What is the standard by which manipulation is held? Is the purity of the negative, and it's record of the scene, the goal for which to strive in printing? If so, is manipulation before the printing acceptable (such as gradient filters, film developing and developer choice, and for that matter, film choice)? It must only be acceptable if it's printing counterparts are acceptable as well, after all the end result is the same, and acts themselves are for the most part directly interchangeable. The main difference is that darkroom manipulation is safer, for the limitations on space and time have been imposed, and several tries may be attempted without the risk of losing the shot. That is, if in camera manipulation is acceptable, darkroom manipulation must be acceptable as well, unless the standard by which we stand is the photographers talent and luck (for achieving a perfectly exposed negative, in relation to his printing process) when he presses the shutter (which becomes luck for the most part for documentary or other fast paced photographers).
And if it is acceptable for silver printers to chose papers, films, and developers (not to mention toners), it is acceptable for bromoil, and pt/pd for that matter, to make the corrensponding choices for their mediums. And given the manipulatory nature of such mediums, it follows that further manipulations may follow (or we must ask where the line is drawn). And to be honest, we must remember that silver printing was once hand mixed and coated as well. Industrialization may have led to the standardization of the coating process, but has not done away with the nature of the medium (not completely anyway, unless we go into digital and what it all means).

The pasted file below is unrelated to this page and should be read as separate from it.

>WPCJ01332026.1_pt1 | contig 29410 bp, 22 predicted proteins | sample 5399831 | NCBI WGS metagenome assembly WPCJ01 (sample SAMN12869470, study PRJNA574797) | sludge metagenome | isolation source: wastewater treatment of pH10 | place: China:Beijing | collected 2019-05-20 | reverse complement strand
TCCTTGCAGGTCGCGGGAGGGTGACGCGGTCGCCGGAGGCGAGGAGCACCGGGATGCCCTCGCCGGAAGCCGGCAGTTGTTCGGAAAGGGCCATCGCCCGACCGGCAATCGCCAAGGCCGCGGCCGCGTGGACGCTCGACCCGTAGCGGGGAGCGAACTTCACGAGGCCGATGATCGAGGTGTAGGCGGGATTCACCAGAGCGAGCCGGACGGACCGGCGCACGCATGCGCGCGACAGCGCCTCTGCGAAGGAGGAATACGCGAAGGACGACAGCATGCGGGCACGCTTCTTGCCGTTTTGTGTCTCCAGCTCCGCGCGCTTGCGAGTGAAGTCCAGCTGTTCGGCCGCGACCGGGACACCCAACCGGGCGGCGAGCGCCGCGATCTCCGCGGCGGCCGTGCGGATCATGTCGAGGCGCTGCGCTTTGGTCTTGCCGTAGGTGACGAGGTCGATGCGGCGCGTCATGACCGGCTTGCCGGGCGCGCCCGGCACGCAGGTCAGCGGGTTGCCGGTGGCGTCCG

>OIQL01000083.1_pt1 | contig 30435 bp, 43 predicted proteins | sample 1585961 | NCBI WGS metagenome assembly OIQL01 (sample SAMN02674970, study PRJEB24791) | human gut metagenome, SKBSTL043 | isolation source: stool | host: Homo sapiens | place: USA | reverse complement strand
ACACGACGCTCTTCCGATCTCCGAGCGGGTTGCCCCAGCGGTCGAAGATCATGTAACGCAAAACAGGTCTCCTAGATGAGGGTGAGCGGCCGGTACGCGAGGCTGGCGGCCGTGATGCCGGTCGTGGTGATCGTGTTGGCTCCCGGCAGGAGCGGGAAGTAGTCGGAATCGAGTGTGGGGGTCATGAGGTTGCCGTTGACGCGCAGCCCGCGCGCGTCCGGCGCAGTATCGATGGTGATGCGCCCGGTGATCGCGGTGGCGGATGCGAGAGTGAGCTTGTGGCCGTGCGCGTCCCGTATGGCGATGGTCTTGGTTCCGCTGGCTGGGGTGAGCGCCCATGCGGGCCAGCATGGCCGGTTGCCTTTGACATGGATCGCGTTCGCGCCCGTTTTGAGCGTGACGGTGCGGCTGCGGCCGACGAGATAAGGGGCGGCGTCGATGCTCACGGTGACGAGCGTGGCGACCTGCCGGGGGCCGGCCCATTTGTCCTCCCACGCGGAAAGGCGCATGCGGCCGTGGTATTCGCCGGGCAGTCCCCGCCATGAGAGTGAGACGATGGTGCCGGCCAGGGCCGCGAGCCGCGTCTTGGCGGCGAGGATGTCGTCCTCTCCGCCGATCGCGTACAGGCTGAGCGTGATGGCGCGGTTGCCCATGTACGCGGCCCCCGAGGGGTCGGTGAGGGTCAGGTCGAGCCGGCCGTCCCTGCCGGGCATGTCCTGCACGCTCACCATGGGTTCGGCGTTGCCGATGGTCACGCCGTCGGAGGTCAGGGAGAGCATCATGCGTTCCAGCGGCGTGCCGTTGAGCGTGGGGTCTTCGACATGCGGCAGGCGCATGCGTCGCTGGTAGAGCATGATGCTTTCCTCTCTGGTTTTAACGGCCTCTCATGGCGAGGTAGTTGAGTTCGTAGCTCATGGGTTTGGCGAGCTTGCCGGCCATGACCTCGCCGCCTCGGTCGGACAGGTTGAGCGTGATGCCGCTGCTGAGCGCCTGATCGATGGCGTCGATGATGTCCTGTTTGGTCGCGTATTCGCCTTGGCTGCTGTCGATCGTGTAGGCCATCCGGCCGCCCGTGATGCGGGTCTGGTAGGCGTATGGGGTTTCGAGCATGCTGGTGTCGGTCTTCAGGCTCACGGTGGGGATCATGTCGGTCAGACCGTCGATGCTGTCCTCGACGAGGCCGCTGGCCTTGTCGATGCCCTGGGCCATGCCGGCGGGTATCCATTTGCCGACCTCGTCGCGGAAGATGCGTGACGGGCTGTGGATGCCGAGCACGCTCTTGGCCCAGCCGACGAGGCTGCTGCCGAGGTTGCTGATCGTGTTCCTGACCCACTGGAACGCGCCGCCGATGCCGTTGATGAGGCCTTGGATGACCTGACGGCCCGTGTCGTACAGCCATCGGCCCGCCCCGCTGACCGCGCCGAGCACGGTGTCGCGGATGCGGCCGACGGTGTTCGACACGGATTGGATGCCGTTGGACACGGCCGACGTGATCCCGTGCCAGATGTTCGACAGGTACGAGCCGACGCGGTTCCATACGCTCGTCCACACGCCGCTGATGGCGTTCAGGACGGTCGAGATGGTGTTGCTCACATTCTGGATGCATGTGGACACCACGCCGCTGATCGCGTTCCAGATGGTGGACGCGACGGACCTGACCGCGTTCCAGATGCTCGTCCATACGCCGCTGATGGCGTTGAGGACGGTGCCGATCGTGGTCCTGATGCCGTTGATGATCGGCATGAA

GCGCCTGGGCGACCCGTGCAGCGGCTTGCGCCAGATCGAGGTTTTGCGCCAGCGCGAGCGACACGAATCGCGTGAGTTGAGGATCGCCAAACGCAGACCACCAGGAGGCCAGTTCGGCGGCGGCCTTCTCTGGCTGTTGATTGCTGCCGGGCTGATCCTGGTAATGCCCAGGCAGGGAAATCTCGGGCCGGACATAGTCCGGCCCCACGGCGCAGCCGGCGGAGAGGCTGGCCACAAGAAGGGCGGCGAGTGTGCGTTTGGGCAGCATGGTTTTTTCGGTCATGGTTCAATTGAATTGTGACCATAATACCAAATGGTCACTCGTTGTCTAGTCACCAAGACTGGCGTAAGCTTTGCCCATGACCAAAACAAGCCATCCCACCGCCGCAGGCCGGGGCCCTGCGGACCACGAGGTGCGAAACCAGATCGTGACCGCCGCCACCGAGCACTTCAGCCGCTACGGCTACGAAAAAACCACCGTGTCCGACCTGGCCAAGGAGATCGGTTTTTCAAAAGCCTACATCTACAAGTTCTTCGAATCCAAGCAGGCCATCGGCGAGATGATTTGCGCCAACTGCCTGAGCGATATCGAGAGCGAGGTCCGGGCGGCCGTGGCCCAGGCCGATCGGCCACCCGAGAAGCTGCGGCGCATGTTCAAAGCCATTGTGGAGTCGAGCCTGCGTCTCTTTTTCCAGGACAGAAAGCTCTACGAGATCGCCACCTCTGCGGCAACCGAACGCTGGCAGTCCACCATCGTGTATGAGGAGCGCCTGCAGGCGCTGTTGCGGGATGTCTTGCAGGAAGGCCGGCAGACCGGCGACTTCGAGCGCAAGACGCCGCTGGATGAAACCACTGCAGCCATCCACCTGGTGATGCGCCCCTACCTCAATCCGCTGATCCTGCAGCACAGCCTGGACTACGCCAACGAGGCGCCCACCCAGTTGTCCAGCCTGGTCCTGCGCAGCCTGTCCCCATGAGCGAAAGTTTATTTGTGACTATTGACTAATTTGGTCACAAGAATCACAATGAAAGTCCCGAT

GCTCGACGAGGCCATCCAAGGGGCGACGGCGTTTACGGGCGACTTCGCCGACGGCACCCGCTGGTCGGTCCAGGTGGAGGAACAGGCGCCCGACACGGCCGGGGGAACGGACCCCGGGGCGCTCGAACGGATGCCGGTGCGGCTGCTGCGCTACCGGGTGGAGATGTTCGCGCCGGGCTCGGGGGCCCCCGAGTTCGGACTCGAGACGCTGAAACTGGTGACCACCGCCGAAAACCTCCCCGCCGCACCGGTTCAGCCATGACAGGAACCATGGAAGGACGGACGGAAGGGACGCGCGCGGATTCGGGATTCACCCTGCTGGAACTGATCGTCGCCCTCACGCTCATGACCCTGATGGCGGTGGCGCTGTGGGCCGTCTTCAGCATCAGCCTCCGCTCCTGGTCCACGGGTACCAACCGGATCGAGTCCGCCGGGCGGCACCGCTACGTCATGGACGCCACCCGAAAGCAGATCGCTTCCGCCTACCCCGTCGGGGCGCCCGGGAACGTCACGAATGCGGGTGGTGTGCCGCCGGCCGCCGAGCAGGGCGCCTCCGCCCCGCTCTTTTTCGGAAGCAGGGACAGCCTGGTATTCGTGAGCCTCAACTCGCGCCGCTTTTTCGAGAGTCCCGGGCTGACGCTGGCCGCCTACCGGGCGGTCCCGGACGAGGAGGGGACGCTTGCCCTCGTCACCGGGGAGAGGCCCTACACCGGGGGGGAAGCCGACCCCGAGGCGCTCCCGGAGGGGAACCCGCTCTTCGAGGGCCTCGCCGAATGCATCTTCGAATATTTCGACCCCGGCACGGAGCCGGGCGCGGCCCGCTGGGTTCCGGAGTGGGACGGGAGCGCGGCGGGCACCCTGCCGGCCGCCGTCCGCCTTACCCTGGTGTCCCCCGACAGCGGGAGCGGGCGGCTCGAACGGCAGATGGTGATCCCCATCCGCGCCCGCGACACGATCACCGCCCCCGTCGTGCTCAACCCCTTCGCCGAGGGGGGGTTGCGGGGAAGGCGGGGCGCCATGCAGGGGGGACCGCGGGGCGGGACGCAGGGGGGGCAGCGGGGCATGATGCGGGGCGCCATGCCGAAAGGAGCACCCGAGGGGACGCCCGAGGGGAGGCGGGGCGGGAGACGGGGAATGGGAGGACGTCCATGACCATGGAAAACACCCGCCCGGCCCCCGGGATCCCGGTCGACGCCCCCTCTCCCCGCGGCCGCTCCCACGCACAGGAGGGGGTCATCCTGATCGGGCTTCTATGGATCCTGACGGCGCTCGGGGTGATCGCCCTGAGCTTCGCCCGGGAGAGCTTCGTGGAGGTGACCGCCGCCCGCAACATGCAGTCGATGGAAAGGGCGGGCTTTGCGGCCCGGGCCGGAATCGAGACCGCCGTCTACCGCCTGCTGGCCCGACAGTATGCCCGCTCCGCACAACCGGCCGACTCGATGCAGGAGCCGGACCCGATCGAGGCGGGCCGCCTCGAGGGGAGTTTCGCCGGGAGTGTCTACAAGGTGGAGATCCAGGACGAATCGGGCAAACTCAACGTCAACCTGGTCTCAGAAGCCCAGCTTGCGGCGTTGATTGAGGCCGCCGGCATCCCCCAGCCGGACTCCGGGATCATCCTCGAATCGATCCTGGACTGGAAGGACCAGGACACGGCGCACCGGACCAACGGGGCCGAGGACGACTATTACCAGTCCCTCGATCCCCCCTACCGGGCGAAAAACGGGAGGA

I hope I made some sense here,
p.s. I don't want to sound as if i'm giving an absolute answer, just my attempt at solving this problem.
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You have made a lot of sense here, Andre. Maybe the most important question is not how he/she is doing his/her pictures but why he/she is doing them. What are he/she looking for, what is his/her work about, what does he/she want to say. And only through answers these question we can distinguish art and fake.
the problem I face is that once these questions are answered, how do we go about classifying the answers and the work?
Let's take my Sertão series as an example:
I made the photographs for a variety of reasons, which include my desire to learn more about the world and the people I photograph (and the use of photography as an excuse to explore), my passion for photography (and above all, MY photography), and the good feeling I have everytime I print a new frame and see how well it works (which has become an addiction, and I feel very bad when I can't print, or have run out of work to print).